We report the case of a young man admitted for acute pericarditis progressing to recurrent cardiac tamponade and shock. Serendipitously, a high-dose bolus of corticosteroid reverted the shock and its maintenance contributed to a progressive and robust clinical response. A few weeks before, he had been admitted for tonsillitis complicated by a septic shock. Retrospectively, both clinical scenarios have in common an impaired response to a stressful event and were probably manifestations of a previously unrecognized adrenal crisis, a life-threatening emergency associated with high mortality unless appropriately recognized and treated (1,2). In our case, it was unknowingly reverted by a bolus of methylprednisolone.
AI is characterized by impaired production or action of glucocorticoids, with or without deficiency in mineralocorticoids and/or adrenal androgens. It can result from disease intrinsic to the adrenal cortex (primary AI or Addison’s disease), from pituitary diseases that hamper the release of corticotropin (secondary AI) or from hypothalamic disorders that impair the secretion of the corticotropin-releasing hormone (tertiary AI). The manifestations of primary AI result from deficiency of all adrenocortical hormones, but they can also include signs of other concurrent autoimmune conditions (3). In our patient, the use of methylprednisolone for pericarditis corrected the deficiency of cortisol but not of mineralocorticoids, due to the weak methylprednisolone mineralocorticoid effect. This resulted in hyponatremia and hyperkalemia, manifestations of mineralocorticoid insufficiency.
Addison’s disease can be associated with other autoimmune conditions. The APS comprise a group of entities characterized by autoimmune activity against more than 1 endocrine organ, can occur in patients of any age, and new components of a given syndrome can appear throughout life. There are rare monogenic forms, as APS-1, and a more common polygenic varieties, APS-2; both have Addison's disease as a prominent component. There are very few reported cases of cardiac tamponade as the first manifestation of APS-2, and most have a prior history of an autoimmune disease. To our knowledge, only 1 case was described (4).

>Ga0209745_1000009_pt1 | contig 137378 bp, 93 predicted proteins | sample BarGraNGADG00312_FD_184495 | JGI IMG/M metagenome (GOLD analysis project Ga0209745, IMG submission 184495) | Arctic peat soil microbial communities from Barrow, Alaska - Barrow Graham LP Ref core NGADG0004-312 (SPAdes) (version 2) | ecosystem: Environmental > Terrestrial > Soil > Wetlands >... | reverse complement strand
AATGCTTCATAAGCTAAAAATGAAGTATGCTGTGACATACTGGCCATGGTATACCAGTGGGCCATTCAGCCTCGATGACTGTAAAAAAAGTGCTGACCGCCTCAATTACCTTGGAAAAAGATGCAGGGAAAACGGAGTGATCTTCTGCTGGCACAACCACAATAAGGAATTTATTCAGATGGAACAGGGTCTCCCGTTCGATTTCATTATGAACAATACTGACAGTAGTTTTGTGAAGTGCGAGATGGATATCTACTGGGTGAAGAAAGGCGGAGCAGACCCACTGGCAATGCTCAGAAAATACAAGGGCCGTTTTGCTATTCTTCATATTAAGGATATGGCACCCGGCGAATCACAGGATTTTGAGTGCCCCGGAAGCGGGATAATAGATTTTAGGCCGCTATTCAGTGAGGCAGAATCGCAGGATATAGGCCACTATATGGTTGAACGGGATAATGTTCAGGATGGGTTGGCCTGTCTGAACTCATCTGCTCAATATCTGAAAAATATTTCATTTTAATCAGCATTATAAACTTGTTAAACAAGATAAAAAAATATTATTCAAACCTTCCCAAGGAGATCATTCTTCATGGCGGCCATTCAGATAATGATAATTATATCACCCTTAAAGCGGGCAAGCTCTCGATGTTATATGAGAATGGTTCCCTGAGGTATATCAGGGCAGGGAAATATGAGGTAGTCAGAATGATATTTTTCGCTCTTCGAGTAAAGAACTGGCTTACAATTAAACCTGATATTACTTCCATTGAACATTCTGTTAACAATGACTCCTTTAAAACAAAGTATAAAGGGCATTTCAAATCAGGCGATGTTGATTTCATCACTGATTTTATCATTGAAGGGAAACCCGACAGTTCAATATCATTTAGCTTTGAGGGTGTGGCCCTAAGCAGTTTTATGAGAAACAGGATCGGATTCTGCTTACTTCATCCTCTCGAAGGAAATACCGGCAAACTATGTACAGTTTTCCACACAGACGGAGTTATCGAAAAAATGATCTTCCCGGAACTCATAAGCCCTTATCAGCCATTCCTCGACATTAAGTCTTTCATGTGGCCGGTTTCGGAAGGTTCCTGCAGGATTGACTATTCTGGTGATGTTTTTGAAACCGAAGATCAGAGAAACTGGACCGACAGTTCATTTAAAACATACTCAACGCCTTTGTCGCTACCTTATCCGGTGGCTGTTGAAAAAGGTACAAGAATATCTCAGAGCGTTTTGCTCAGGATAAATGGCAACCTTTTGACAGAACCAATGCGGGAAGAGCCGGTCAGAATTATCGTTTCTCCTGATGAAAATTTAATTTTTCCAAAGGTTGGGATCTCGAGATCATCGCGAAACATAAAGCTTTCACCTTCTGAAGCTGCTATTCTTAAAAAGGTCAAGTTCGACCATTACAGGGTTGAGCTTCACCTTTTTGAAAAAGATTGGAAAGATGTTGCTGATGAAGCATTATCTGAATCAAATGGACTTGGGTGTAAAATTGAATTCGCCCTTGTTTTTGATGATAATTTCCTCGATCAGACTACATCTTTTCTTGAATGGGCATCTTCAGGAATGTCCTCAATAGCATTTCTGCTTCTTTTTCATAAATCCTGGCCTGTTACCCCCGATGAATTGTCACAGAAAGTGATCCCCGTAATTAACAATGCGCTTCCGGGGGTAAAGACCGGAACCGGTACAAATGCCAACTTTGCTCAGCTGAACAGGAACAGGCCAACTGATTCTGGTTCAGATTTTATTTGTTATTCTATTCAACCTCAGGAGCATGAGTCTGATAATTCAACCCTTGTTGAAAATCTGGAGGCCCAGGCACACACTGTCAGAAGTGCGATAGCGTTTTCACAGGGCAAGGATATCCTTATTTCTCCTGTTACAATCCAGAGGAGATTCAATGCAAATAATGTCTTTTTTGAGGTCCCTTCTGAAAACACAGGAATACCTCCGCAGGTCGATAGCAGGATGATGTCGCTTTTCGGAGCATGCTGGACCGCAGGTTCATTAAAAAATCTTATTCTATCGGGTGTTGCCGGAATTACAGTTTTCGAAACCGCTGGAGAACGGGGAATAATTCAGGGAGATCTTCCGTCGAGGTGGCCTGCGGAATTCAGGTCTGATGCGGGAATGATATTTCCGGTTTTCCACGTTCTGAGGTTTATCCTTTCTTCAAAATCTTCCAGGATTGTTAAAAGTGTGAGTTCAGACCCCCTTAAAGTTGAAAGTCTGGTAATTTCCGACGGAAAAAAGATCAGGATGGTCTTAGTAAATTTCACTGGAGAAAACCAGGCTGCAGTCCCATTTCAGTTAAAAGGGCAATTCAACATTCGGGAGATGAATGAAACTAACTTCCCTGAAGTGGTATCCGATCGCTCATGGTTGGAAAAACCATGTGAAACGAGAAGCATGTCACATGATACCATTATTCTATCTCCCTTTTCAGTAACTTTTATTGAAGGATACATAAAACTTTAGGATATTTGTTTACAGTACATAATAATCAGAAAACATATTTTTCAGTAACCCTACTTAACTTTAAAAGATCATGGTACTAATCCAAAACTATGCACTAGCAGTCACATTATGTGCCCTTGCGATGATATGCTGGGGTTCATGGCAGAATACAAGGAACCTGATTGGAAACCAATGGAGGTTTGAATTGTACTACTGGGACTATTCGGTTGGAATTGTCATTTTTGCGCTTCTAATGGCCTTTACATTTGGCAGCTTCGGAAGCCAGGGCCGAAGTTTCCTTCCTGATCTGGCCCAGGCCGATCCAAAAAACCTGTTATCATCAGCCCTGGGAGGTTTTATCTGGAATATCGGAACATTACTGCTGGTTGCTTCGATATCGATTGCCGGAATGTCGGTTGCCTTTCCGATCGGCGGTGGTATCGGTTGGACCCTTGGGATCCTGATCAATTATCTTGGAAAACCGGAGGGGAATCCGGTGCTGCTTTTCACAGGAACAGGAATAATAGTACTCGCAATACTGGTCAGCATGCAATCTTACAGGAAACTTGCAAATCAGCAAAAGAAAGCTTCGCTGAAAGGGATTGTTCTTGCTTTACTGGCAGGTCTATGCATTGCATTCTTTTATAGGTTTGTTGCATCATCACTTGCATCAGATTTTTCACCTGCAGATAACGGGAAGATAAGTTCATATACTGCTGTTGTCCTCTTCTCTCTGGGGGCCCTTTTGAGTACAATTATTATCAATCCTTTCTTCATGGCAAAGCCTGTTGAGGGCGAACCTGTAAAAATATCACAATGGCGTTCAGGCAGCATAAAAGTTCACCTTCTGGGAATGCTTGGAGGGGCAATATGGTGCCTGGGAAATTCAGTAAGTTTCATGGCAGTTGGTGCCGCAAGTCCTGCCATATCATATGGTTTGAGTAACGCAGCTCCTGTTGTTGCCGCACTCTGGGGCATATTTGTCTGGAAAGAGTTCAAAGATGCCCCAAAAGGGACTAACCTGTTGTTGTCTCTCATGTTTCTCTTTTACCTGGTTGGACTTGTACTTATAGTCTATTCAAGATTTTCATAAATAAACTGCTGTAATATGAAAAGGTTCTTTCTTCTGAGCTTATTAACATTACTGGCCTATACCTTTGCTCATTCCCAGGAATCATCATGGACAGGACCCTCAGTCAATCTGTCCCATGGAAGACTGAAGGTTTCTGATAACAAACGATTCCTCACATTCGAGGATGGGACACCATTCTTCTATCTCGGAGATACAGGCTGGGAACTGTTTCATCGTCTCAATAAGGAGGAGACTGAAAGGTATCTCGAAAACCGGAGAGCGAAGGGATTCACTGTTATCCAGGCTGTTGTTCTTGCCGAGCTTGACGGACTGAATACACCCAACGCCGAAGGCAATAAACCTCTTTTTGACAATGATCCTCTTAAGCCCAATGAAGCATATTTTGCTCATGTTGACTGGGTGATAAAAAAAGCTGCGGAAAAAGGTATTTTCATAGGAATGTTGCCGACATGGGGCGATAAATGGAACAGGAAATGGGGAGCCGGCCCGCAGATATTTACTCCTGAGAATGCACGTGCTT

Currently, there are no specific tests to detect APS-2, but measurement of organ-specific antibodies (Abs) are helpful in assessing disease risk, because these “silent Abs” precede clinical disease and are detectable years before disease onset (5,6). There is no specific treatment for APS-2, only hormonal replacement of associated endocrine disorders (7).
Nonsteroidal anti-inflammatory drugs and colchicine are the mainstay of therapy for recurrent pericarditis, and when a specific cause is identified, treatment should be etiological (8). Corticosteroids provide rapid control of symptoms, but they also favor chronicity and more recurrences. When used, tapering should be particularly slow and if recurrence occurs, every effort should be made to not increase the dose or to reinstate. In cases of corticosteroid dependence, agents such as intravenous immunoglobulin, Anakinra, or azathioprine may be considered (9). If these agents are effective in APS-associated pericarditis is unknown.
During the past months, prednisolone was successfully tapered to 5 mg q.d., but unfortunately, he suffered a new recurrence with the for higher doses (currently, 15 mg q.d.).
The Addisonian crisis is life-threatening situation, because it is rare and has multiple clinical presentations, the diagnosis is very challenging. Pericardial tamponade as the first clinical presentation of pericarditis in a young patient without an evident cause should motivate a broader etiological study.
The authors have reported that they have no relationships relevant to the contents of this paper to disclose.
The authors attest they are in compliance with human studies committees and animal welfare regulations of the authors’ institutions and Food and Drug Administration guidelines, including patient consent where appropriate. For more information, visit the JACC: Case Reports author instructions page.
- Abbreviations and Acronyms
- adrenal insufficiency
- autoimmune polyglandular syndrome
- Received May 20, 2020.
- Accepted May 29, 2020.
- Puar T.H.K.,
- Stikkelbroeck N.M.M.L.,
- Smans L.C.C.J.,
- et al.
- Kahaly G.J.
- Husebye E.S.,
- Anderson M.S.,
- Kampe O.
- Arlt W.
- Chiabrando J.G.,
- Bonaventura A.,
- Vecchié A.,
- et al.